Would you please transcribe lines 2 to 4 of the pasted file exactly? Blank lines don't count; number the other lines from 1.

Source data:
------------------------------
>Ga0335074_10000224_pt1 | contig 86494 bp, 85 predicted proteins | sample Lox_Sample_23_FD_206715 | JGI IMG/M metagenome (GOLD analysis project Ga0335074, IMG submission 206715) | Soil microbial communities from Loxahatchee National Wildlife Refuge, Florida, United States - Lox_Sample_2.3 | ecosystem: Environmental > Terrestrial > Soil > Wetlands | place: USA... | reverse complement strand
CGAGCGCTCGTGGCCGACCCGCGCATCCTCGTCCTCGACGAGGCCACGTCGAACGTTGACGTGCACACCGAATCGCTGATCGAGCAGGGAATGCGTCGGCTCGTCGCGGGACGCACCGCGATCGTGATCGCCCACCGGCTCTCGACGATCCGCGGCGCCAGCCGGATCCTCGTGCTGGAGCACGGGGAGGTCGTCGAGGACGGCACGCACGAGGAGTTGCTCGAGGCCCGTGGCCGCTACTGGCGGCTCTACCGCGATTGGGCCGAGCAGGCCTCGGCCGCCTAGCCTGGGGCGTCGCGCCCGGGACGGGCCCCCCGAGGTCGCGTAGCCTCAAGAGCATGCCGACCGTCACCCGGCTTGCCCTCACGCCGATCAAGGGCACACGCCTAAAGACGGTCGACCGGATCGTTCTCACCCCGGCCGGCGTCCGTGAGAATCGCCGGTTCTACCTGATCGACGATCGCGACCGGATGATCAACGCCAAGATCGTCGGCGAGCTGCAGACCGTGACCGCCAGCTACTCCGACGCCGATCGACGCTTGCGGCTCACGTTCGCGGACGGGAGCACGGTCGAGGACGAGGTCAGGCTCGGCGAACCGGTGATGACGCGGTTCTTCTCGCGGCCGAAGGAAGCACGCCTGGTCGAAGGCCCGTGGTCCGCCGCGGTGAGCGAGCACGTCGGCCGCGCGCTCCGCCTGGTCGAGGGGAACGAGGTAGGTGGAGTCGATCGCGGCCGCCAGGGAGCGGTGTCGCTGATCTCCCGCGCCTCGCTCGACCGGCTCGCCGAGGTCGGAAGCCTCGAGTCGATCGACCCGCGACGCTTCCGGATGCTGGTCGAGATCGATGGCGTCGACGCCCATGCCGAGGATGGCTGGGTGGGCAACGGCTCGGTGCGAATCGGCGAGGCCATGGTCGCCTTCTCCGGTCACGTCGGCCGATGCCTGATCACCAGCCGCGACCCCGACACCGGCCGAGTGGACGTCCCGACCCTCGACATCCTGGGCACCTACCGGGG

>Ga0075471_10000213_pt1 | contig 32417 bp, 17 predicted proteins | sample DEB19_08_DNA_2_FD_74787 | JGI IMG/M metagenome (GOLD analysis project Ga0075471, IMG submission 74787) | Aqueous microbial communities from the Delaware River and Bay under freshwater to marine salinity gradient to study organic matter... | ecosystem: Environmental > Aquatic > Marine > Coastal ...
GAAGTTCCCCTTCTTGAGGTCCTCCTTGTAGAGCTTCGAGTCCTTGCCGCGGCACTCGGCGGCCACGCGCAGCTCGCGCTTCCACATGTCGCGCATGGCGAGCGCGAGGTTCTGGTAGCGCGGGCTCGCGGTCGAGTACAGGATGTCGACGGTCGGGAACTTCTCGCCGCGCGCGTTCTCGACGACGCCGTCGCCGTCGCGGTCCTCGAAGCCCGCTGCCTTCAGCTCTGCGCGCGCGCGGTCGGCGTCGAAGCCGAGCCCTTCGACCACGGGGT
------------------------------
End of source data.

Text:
CGAGCGCTCGTGGCCGACCCGCGCATCCTCGTCCTCGACGAGGCCACGTCGAACGTTGACGTGCACACCGAATCGCTGATCGAGCAGGGAATGCGTCGGCTCGTCGCGGGACGCACCGCGATCGTGATCGCCCACCGGCTCTCGACGATCCGCGGCGCCAGCCGGATCCTCGTGCTGGAGCACGGGGAGGTCGTCGAGGACGGCACGCACGAGGAGTTGCTCGAGGCCCGTGGCCGCTACTGGCGGCTCTACCGCGATTGGGCCGAGCAGGCCTCGGCCGCCTAGCCTGGGGCGTCGCGCCCGGGACGGGCCCCCCGAGGTCGCGTAGCCTCAAGAGCATGCCGACCGTCACCCGGCTTGCCCTCACGCCGATCAAGGGCACACGCCTAAAGACGGTCGACCGGATCGTTCTCACCCCGGCCGGCGTCCGTGAGAATCGCCGGTTCTACCTGATCGACGATCGCGACCGGATGATCAACGCCAAGATCGTCGGCGAGCTGCAGACCGTGACCGCCAGCTACTCCGACGCCGATCGACGCTTGCGGCTCACGTTCGCGGACGGGAGCACGGTCGAGGACGAGGTCAGGCTCGGCGAACCGGTGATGACGCGGTTCTTCTCGCGGCCGAAGGAAGCACGCCTGGTCGAAGGCCCGTGGTCCGCCGCGGTGAGCGAGCACGTCGGCCGCGCGCTCCGCCTGGTCGAGGGGAACGAGGTAGGTGGAGTCGATCGCGGCCGCCAGGGAGCGGTGTCGCTGATCTCCCGCGCCTCGCTCGACCGGCTCGCCGAGGTCGGAAGCCTCGAGTCGATCGACCCGCGACGCTTCCGGATGCTGGTCGAGATCGATGGCGTCGACGCCCATGCCGAGGATGGCTGGGTGGGCAACGGCTCGGTGCGAATCGGCGAGGCCATGGTCGCCTTCTCCGGTCACGTCGGCCGATGCCTGATCACCAGCCGCGACCCCGACACCGGCCGAGTGGACGTCCCGACCCTCGACATCCTGGGCACCTACCGGGG

>Ga0075471_10000213_pt1 | contig 32417 bp, 17 predicted proteins | sample DEB19_08_DNA_2_FD_74787 | JGI IMG/M metagenome (GOLD analysis project Ga0075471, IMG submission 74787) | Aqueous microbial communities from the Delaware River and Bay under freshwater to marine salinity gradient to study organic matter... | ecosystem: Environmental > Aquatic > Marine > Coastal ...
GAAGTTCCCCTTCTTGAGGTCCTCCTTGTAGAGCTTCGAGTCCTTGCCGCGGCACTCGGCGGCCACGCGCAGCTCGCGCTTCCACATGTCGCGCATGGCGAGCGCGAGGTTCTGGTAGCGCGGGCTCGCGGTCGAGTACAGGATGTCGACGGTCGGGAACTTCTCGCCGCGCGCGTTCTCGACGACGCCGTCGCCGTCGCGGTCCTCGAAGCCCGCTGCCTTCAGCTCTGCGCGCGCGCGGTCGGCGTCGAAGCCGAGCCCTTCGACCACGGGGT